Big fossil bat discovery in New Zealand


This video says about itself:

Fossils Reveal Giant New Species of Burrowing Bat: Vulcanops jennyworthyae

11 January 2018

Paleontologists say they’ve found the fossilized remains of a new genus and species of bat that lived in New Zealand between 19 and 16 million years ago (Early Miocene epoch).

From daily The Independent in Britain:

Giant extinct burrowing bat unearthed in New Zealand by palaeontologists

Discovery highlights the diversity of life that has been lost from the island nation

Josh Gabbatiss, Science Correspondent

Thursday 11 January 2018 18:15 GMT

Palaeontologists have discovered teeth and bones belonging to an ancient species of burrowing bat.

The species, named Vulcanops jennyworthyae, inhabited New Zealand around 16 million years ago.

Burrowing bats are a unique group of mammals only found in New Zealand.

These animals not only fly, but crawl along the ground too, and are equipped with specialised claws that enable them to do so.

Vulcanops is the biggest burrowing bat ever found – although it still only weighed around 40 grams.

The finding was described in the journal Scientific Reports.

“Burrowing bats are more closely related to bats living in South America than to others in the south-west Pacific,” said Professor Sue Hand, the first author of the study describing the new species, and a palaeontologist at the University of New South Wales.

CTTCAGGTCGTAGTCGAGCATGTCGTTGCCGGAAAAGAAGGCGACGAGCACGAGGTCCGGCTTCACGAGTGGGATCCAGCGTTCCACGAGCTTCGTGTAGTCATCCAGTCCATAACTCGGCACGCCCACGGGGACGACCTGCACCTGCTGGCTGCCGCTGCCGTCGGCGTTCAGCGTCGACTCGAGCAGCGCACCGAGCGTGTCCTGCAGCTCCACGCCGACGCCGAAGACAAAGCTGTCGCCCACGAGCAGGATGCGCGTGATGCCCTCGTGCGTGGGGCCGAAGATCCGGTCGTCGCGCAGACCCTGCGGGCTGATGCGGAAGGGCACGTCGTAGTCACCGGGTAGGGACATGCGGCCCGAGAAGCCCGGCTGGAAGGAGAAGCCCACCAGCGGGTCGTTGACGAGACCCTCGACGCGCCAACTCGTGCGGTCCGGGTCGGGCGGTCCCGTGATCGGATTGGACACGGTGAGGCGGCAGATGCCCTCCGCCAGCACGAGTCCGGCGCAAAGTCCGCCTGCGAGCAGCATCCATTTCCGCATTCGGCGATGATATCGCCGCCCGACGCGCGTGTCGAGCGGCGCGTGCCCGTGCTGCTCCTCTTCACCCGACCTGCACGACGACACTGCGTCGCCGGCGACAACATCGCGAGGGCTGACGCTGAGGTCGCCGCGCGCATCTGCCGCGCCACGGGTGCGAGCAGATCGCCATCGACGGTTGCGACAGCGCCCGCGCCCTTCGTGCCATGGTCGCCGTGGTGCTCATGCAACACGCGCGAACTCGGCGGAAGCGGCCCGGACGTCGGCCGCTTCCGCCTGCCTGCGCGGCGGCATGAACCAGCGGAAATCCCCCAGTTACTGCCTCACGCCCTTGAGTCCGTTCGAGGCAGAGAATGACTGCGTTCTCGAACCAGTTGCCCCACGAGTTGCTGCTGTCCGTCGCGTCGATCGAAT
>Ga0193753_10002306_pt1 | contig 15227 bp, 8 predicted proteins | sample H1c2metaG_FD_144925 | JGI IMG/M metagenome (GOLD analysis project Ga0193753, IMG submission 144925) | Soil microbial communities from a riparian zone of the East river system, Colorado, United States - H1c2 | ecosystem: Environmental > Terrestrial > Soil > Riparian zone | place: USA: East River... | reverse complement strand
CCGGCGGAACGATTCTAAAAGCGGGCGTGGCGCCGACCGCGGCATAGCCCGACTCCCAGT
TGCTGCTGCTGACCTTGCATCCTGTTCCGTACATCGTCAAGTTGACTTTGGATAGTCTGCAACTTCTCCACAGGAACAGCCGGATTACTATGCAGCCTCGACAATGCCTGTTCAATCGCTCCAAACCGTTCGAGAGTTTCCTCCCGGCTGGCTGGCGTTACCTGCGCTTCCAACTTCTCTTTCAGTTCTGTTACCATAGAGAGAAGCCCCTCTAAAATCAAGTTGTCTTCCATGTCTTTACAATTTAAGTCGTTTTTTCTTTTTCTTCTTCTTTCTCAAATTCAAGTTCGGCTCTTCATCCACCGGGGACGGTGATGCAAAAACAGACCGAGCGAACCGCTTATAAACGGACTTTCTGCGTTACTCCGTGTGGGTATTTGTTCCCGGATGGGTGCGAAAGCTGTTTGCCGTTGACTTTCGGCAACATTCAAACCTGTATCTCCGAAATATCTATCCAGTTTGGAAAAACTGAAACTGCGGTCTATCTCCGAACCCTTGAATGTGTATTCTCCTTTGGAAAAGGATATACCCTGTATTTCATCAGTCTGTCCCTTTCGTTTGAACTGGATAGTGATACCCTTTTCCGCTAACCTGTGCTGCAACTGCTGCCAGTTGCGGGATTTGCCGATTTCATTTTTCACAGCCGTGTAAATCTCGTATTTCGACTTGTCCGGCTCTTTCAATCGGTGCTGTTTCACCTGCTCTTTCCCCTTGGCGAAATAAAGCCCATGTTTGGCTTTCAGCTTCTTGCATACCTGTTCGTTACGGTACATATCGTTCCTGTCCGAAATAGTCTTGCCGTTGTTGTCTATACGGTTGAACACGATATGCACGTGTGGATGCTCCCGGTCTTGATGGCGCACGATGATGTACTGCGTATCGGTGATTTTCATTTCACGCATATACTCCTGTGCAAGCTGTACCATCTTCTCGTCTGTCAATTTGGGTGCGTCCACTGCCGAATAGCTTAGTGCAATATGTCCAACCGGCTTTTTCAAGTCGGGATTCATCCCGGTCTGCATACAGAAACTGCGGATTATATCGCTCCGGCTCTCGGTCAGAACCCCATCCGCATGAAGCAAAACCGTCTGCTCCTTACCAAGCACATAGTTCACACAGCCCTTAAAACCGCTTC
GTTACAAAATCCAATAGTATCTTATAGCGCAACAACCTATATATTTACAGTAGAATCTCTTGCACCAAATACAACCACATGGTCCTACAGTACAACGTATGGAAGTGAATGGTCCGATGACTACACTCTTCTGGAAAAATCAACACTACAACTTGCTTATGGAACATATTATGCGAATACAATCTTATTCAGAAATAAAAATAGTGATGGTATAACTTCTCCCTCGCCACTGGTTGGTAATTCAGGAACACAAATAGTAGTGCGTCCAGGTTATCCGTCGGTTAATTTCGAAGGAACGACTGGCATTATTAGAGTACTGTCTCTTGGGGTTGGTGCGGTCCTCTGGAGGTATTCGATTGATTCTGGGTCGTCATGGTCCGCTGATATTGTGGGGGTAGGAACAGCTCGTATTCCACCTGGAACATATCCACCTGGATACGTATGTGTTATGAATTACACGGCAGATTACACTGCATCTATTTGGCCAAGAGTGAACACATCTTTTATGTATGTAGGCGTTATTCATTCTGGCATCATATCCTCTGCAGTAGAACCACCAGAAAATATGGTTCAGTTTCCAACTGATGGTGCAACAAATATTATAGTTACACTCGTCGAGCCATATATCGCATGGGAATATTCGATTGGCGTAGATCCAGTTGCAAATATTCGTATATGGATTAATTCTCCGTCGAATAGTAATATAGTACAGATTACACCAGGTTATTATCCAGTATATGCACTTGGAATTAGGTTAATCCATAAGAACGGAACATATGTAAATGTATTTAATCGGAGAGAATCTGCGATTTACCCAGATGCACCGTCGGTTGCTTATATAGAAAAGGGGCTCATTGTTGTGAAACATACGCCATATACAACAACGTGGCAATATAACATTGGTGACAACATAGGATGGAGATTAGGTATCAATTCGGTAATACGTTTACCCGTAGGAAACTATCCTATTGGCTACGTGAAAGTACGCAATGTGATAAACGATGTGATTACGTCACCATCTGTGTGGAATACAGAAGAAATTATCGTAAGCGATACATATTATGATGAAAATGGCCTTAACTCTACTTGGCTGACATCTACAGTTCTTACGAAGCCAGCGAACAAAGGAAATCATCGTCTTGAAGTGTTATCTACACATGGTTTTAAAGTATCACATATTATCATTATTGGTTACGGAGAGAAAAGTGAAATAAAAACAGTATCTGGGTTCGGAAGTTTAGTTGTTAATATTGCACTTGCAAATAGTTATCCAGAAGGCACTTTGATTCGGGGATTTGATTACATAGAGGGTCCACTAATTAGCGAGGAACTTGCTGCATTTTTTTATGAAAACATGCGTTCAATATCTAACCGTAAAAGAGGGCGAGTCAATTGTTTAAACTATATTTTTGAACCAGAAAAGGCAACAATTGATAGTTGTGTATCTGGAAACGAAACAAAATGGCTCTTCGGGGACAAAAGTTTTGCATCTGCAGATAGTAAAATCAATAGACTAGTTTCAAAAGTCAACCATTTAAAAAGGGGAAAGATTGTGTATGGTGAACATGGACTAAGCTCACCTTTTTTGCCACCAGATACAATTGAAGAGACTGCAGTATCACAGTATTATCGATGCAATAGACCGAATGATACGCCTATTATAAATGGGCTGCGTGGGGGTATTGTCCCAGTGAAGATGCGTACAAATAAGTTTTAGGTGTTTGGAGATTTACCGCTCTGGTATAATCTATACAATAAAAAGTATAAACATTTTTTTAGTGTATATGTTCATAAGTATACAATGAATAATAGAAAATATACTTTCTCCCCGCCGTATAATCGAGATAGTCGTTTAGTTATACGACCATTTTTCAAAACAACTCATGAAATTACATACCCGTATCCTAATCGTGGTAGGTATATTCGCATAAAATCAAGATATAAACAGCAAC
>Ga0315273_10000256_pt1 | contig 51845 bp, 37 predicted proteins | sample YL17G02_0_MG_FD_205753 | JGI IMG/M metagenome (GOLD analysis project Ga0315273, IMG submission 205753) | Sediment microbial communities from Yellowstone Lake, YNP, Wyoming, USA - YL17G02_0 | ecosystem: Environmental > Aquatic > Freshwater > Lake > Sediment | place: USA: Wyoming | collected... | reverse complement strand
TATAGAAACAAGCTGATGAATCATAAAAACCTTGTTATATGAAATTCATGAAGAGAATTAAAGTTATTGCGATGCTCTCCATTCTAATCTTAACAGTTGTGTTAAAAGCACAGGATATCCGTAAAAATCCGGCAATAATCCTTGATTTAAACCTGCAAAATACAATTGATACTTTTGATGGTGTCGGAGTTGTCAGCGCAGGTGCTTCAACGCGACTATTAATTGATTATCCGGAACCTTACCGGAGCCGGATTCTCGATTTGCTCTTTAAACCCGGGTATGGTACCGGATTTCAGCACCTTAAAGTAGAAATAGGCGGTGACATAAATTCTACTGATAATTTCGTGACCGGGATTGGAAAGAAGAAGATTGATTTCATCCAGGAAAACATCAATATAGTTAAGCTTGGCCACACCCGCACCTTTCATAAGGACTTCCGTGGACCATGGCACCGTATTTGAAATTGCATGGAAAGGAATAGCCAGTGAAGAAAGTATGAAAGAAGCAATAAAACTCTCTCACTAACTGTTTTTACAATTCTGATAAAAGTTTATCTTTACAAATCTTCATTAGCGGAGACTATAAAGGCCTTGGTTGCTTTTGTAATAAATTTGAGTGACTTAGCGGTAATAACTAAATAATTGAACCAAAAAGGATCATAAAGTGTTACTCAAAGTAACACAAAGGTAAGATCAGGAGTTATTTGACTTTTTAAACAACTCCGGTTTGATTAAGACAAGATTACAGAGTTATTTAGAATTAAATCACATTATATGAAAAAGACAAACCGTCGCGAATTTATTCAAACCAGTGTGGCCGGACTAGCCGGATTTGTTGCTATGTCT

Specifically, Prof Hand said burrowing bats such as Vulcanops are related to vampire bats.

However, unlike its blood-feeding cousins, the teeth of this new species suggest it consumed plant material as well as small creatures.

The scientists said the discovery served as a reminder of the diversity of life that has been lost from New Zealand.

“These bats, along with land turtles and crocodiles, show that major groups of animals have been lost from New Zealand”, said study co-author Professor Paul Scofield, of Canterbury Museum.

“They show that the iconic survivors of this lost fauna – the tuataras, moas, kiwi, acanthisittid wrens, and leiopelmatid frogs – evolved in a far more complex community that hitherto thought.”

Many bats used to inhabit New Zealand, but climate fluctuations are thought to have led to the ultimate demise of all but two species, which still survive today.

While the nation is still home to a diverse array of bird species, the two remaining bats are the only mammals to still inhabit the island that were not introduced by humans.

6 thoughts on “Big fossil bat discovery in New Zealand

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